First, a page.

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Familial exudative vitreoretinopathy (FEVR) is an inherited vitreoretinaldystrophy with a variable clinical course. Early disease with no retinal detachmenthas been shown to respond well to primary laser treatment.1 Thefollowing case manifested symmetrically but responded asymmetrically to appropriateand aggressive laser treatment.
Report of a Case
A 17-month-old girl was referred to the Vitreoretinal Surgical Serviceof the Bascom Palmer Eye Institute, Miami, Fla, for a strong family historyof FEVR. The patient was delivered at full term, her medical history was unremarkable,and her developmental milestones were intact. She had no previous ocular history,but her mother noticed that the patient was bringing objects close to herface, squinting, and bumping into things. External examination revealed primaryalternating esotropia. Dilated retinal examination of both eyes showed symmetricanterior ischemic retinopathy and secondary ridge neovascularization consistentwith FEVR. Focal traction in this region was noted. The patient was treatedwith large spot–size laser ablation by indirect ophthalmoscopy to theanterior ischemic retina. One month following treatment, the patient had goodregression of the neovascularization (Figure 1). Despite this regression, extramacular vitreoretinal tractionalterations persisted in both eyes. Four months later, there was minimal progressionof traction in the left eye with a localized area of extramacular schisisformation. The right eye showed progressive tractional alterations throughthe macula with development of a falciform retinal fold (Figure 2).
Familial exudative vitreoretinopathy1 month after laser therapy. There has been complete resolution of peripheralneovascularization with mild peripheral tractional changes in both eyes. A,Right eye. B, Left eye.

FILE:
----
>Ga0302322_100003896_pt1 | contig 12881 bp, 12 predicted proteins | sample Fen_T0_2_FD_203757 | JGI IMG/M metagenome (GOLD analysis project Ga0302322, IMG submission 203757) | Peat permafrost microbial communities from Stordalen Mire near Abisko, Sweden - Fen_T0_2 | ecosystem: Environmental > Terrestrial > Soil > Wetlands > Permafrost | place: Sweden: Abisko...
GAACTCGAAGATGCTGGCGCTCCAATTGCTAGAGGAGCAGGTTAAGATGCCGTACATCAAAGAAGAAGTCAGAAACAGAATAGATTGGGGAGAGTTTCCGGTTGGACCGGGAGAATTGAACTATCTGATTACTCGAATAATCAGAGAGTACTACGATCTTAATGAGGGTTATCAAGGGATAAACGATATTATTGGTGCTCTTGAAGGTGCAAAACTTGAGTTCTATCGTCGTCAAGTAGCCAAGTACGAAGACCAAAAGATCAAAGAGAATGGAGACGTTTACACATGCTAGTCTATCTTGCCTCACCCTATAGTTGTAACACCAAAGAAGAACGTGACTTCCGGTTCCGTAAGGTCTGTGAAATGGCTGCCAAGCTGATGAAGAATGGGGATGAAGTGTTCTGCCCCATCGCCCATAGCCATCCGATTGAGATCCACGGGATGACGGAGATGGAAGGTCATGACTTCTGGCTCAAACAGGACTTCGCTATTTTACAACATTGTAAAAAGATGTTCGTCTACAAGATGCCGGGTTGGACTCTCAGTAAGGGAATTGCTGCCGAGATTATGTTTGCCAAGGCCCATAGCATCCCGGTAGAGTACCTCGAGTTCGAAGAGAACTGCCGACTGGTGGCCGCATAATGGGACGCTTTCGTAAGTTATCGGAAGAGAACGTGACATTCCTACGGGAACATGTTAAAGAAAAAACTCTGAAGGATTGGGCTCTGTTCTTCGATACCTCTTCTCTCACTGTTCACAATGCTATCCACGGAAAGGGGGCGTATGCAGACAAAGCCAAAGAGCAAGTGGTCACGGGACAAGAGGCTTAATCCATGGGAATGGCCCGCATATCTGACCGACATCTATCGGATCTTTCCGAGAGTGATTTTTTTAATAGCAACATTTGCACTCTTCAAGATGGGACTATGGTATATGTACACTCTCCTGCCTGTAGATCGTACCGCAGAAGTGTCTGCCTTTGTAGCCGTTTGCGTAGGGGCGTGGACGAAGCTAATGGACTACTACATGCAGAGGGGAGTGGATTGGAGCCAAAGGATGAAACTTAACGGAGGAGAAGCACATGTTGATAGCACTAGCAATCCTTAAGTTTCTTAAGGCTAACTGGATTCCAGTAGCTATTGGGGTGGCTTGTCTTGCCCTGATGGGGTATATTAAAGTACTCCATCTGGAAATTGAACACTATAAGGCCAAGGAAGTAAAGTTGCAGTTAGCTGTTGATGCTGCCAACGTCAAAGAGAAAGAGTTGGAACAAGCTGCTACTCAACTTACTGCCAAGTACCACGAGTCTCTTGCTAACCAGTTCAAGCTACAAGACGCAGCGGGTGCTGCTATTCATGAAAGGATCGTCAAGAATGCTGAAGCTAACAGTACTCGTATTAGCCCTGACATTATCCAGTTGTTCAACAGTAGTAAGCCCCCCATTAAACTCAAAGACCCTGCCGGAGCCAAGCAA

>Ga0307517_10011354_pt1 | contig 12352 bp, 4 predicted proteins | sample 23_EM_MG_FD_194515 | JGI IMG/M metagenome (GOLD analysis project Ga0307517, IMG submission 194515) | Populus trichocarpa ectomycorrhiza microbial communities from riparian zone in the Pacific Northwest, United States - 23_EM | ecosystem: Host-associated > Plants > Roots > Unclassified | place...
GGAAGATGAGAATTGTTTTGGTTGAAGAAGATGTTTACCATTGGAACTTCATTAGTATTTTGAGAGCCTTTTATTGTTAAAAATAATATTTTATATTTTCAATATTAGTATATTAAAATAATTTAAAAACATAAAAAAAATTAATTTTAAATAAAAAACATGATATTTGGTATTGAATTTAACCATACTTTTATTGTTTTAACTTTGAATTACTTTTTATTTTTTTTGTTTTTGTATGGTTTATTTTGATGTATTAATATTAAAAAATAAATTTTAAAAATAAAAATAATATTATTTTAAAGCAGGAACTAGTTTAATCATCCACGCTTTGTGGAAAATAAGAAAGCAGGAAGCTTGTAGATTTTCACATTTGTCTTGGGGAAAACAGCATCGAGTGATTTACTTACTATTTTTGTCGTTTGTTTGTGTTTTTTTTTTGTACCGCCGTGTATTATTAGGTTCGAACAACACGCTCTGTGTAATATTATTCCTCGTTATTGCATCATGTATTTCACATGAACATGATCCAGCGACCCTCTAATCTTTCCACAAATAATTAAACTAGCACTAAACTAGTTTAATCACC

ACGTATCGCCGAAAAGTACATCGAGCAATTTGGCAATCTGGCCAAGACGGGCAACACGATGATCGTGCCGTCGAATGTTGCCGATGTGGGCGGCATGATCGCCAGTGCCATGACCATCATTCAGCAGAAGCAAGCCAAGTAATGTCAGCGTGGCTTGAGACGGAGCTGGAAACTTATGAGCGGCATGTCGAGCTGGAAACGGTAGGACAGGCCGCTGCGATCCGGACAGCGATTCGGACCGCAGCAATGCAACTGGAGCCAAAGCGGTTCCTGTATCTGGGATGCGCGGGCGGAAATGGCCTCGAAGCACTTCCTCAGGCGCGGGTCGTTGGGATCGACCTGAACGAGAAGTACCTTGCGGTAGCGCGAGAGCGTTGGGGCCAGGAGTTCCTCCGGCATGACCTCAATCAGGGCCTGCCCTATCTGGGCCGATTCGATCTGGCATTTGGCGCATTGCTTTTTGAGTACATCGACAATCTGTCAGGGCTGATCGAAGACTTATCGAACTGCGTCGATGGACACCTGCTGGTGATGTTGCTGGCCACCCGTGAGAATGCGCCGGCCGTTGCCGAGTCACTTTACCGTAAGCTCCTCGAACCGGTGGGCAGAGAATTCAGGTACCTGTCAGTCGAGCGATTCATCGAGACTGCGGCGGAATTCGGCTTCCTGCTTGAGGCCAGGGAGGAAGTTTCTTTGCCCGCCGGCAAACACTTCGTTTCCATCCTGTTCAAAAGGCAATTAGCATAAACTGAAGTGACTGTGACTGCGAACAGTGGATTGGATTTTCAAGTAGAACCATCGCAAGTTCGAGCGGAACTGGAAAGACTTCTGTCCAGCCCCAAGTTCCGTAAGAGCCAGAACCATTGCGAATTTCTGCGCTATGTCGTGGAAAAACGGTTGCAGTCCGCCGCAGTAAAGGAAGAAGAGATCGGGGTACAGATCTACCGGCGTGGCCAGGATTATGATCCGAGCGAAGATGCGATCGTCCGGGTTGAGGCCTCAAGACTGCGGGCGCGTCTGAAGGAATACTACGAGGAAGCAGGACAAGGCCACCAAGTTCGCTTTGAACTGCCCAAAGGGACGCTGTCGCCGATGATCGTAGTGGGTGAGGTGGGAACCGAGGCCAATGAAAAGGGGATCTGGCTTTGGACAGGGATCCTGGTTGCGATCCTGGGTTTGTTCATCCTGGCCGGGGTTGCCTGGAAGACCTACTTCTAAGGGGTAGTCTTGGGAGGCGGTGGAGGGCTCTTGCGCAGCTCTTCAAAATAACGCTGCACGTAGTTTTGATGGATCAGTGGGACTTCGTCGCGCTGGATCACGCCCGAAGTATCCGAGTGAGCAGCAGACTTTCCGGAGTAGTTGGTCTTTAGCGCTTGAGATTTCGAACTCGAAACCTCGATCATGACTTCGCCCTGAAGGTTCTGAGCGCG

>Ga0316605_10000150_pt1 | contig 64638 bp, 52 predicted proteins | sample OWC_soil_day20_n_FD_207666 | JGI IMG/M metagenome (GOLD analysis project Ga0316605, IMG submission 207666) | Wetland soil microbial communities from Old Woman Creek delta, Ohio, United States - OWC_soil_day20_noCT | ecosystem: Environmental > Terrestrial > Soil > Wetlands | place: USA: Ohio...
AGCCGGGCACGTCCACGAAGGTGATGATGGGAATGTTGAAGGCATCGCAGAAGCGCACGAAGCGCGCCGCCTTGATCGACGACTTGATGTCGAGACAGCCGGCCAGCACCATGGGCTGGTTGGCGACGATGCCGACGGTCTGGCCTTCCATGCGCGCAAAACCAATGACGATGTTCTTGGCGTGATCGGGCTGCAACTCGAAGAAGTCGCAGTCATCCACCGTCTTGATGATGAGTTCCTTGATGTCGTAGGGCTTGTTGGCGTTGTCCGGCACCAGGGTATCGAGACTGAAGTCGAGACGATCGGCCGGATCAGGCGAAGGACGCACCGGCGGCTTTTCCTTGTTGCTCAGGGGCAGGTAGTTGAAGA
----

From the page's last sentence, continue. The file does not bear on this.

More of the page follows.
Familial exudative vitreoretinopathy4 months after laser therapy. There is progressive tractional alteration withfalciform fold formation in the right eye (A) but minimal change in the lefteye (B).
Familial exudative vitreoretinopathy is an inherited vitreoretinal dystrophycharacterized by premature arrest of vascularization of the peripheral retina.There is a broad spectrum of disease involvement from mild avascular retinalchanges that are slowly progressive to rapidly progressive tractional and/orexudative changes with total retinal detachment early in life. There has neverbeen a prospective clinical trial for the management of active FEVR in infancy.Avascular retinal periphery with extraretinal vascularization alone has beenshown to respond to laser treatment in retrospective reviews.1 Thereis a broad spectrum of treatment response, and FEVR does not always respondlike retinopathy of prematurity when the avascular retina is treated withlaser. Advanced disease with retinal detachment usually requires scleral bucklingand/or vitreous surgery.2
Previous authors have observed that patients whose onset of symptomsis before 3 years of age are at increased risk of poor visual out come.3 It appears that older patients have a better prognosisbecause they are likely to have asymmetric disease with only 1 eye severelyaffected. However, loss of good visual acuity may occur even well into adulthood.
Our patient was diagnosed at 17 months of age with symmetric anteriorischemic retinopathy and secondary ridge neovascularization with limited traction.There was no evidence of retinal detachment or falciform fold at initial examination.Both eyes were treated with near confluent laser to the avascular retina.While both eyes showed regression of arborizing vessels, tractional changesprogressed in 1 eye with the development of a falciform retinal fold. Pendergastand Trese1 described 7 patients who had similardisease involvement on initial examination as our patient. Only 1 ofthese patients progressed to retinal detachment after laser treatment, requiringsurgical intervention. Surgical intervention was considered in our patient;however, falciform detachments are difficult to eradicate and visual outcomesare often poor. Our experience emphasizes the possibility for disease progressiondespite appropriate laser therapy and initial vascular involution.
Correspondence: Dr Murray, Bascom PalmerEye Institute, 900 NW 17th St, Miami, FL 33136 (email@example.com).
Financial Disclosure: None.
Margolis R, Couvillion SS, Mavrofrides EC, Hess D, Murray TG. Progression of Familial Exudative Vitreoretinopathy After Laser Treatment. Arch Ophthalmol. 2004;122(11):1717–1719. doi:10.1001/archopht.122.11.1717
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